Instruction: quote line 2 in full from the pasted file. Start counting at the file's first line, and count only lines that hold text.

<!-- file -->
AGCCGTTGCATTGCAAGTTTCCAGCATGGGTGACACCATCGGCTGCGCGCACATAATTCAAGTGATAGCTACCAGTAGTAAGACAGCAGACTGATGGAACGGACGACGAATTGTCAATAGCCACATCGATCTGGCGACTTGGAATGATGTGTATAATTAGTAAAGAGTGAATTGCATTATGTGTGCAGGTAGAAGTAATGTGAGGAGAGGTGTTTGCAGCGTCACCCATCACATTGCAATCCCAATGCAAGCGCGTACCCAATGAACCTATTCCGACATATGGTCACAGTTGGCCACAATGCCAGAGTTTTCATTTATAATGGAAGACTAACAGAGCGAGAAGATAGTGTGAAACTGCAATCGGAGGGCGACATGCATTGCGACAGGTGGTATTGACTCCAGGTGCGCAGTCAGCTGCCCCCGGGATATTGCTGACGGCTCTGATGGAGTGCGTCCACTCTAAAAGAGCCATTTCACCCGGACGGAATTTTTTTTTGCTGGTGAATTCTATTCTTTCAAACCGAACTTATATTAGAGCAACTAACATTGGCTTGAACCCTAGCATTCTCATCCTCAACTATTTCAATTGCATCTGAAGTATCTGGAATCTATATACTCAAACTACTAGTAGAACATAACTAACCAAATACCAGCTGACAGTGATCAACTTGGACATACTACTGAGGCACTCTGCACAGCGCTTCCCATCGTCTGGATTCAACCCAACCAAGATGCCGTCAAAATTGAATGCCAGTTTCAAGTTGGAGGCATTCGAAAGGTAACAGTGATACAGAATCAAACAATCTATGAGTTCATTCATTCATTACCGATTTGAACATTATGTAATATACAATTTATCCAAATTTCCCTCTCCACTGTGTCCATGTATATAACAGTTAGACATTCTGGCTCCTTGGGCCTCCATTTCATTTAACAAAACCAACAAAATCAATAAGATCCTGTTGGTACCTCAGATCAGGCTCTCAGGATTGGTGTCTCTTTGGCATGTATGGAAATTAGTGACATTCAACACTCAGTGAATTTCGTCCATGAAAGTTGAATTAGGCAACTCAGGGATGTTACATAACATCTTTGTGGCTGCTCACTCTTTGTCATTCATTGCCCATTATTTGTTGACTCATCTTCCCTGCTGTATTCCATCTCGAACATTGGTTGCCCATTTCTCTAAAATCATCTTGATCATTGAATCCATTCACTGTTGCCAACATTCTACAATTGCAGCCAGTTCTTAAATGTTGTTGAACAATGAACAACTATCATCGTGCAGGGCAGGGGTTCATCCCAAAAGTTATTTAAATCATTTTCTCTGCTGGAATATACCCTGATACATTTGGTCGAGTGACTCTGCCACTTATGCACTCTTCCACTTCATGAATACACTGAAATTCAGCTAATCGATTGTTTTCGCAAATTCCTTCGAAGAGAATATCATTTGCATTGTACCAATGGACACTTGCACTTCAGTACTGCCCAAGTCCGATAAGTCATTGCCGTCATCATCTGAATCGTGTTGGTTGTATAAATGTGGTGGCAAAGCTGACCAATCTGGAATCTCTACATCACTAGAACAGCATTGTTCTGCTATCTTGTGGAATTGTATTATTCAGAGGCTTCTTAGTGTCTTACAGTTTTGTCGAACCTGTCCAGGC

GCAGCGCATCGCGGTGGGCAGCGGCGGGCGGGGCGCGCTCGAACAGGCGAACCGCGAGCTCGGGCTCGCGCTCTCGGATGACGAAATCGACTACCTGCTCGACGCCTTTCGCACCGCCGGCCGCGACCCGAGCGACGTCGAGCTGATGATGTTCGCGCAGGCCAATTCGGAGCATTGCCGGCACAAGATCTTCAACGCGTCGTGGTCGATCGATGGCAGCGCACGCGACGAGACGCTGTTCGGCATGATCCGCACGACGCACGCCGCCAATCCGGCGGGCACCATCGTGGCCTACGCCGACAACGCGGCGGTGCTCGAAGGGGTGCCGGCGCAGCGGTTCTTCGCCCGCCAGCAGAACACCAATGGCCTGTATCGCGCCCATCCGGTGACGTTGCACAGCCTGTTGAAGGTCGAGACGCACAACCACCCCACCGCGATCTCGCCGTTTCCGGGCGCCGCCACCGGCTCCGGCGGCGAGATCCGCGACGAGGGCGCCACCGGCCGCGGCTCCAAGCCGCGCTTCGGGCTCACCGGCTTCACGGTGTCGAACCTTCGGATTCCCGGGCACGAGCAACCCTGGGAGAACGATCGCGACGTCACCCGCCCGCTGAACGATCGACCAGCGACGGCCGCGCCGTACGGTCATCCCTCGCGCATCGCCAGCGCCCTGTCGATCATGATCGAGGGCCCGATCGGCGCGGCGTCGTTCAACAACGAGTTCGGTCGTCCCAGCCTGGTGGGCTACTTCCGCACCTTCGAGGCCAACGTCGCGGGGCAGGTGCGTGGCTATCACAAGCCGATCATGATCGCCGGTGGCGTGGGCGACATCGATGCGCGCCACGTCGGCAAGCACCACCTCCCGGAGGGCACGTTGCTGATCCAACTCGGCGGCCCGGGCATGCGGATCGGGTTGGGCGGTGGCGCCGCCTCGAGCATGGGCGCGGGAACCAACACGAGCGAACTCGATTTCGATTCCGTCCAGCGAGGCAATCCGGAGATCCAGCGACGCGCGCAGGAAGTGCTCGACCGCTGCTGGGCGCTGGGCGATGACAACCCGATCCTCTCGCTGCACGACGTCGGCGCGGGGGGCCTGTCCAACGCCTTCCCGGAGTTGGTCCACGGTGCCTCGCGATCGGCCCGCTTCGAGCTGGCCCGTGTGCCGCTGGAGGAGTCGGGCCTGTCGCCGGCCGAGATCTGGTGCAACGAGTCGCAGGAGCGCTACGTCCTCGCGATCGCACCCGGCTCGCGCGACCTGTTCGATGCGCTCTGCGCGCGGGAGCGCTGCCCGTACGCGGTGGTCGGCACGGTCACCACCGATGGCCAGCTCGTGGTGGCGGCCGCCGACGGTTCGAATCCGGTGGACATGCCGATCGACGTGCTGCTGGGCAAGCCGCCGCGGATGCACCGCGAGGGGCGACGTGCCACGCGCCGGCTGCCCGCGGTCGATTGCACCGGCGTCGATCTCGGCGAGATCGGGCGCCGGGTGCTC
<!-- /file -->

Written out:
GCAGCGCATCGCGGTGGGCAGCGGCGGGCGGGGCGCGCTCGAACAGGCGAACCGCGAGCTCGGGCTCGCGCTCTCGGATGACGAAATCGACTACCTGCTCGACGCCTTTCGCACCGCCGGCCGCGACCCGAGCGACGTCGAGCTGATGATGTTCGCGCAGGCCAATTCGGAGCATTGCCGGCACAAGATCTTCAACGCGTCGTGGTCGATCGATGGCAGCGCACGCGACGAGACGCTGTTCGGCATGATCCGCACGACGCACGCCGCCAATCCGGCGGGCACCATCGTGGCCTACGCCGACAACGCGGCGGTGCTCGAAGGGGTGCCGGCGCAGCGGTTCTTCGCCCGCCAGCAGAACACCAATGGCCTGTATCGCGCCCATCCGGTGACGTTGCACAGCCTGTTGAAGGTCGAGACGCACAACCACCCCACCGCGATCTCGCCGTTTCCGGGCGCCGCCACCGGCTCCGGCGGCGAGATCCGCGACGAGGGCGCCACCGGCCGCGGCTCCAAGCCGCGCTTCGGGCTCACCGGCTTCACGGTGTCGAACCTTCGGATTCCCGGGCACGAGCAACCCTGGGAGAACGATCGCGACGTCACCCGCCCGCTGAACGATCGACCAGCGACGGCCGCGCCGTACGGTCATCCCTCGCGCATCGCCAGCGCCCTGTCGATCATGATCGAGGGCCCGATCGGCGCGGCGTCGTTCAACAACGAGTTCGGTCGTCCCAGCCTGGTGGGCTACTTCCGCACCTTCGAGGCCAACGTCGCGGGGCAGGTGCGTGGCTATCACAAGCCGATCATGATCGCCGGTGGCGTGGGCGACATCGATGCGCGCCACGTCGGCAAGCACCACCTCCCGGAGGGCACGTTGCTGATCCAACTCGGCGGCCCGGGCATGCGGATCGGGTTGGGCGGTGGCGCCGCCTCGAGCATGGGCGCGGGAACCAACACGAGCGAACTCGATTTCGATTCCGTCCAGCGAGGCAATCCGGAGATCCAGCGACGCGCGCAGGAAGTGCTCGACCGCTGCTGGGCGCTGGGCGATGACAACCCGATCCTCTCGCTGCACGACGTCGGCGCGGGGGGCCTGTCCAACGCCTTCCCGGAGTTGGTCCACGGTGCCTCGCGATCGGCCCGCTTCGAGCTGGCCCGTGTGCCGCTGGAGGAGTCGGGCCTGTCGCCGGCCGAGATCTGGTGCAACGAGTCGCAGGAGCGCTACGTCCTCGCGATCGCACCCGGCTCGCGCGACCTGTTCGATGCGCTCTGCGCGCGGGAGCGCTGCCCGTACGCGGTGGTCGGCACGGTCACCACCGATGGCCAGCTCGTGGTGGCGGCCGCCGACGGTTCGAATCCGGTGGACATGCCGATCGACGTGCTGCTGGGCAAGCCGCCGCGGATGCACCGCGAGGGGCGACGTGCCACGCGCCGGCTGCCCGCGGTCGATTGCACCGGCGTCGATCTCGGCGAGATCGGGCGCCGGGTGCTC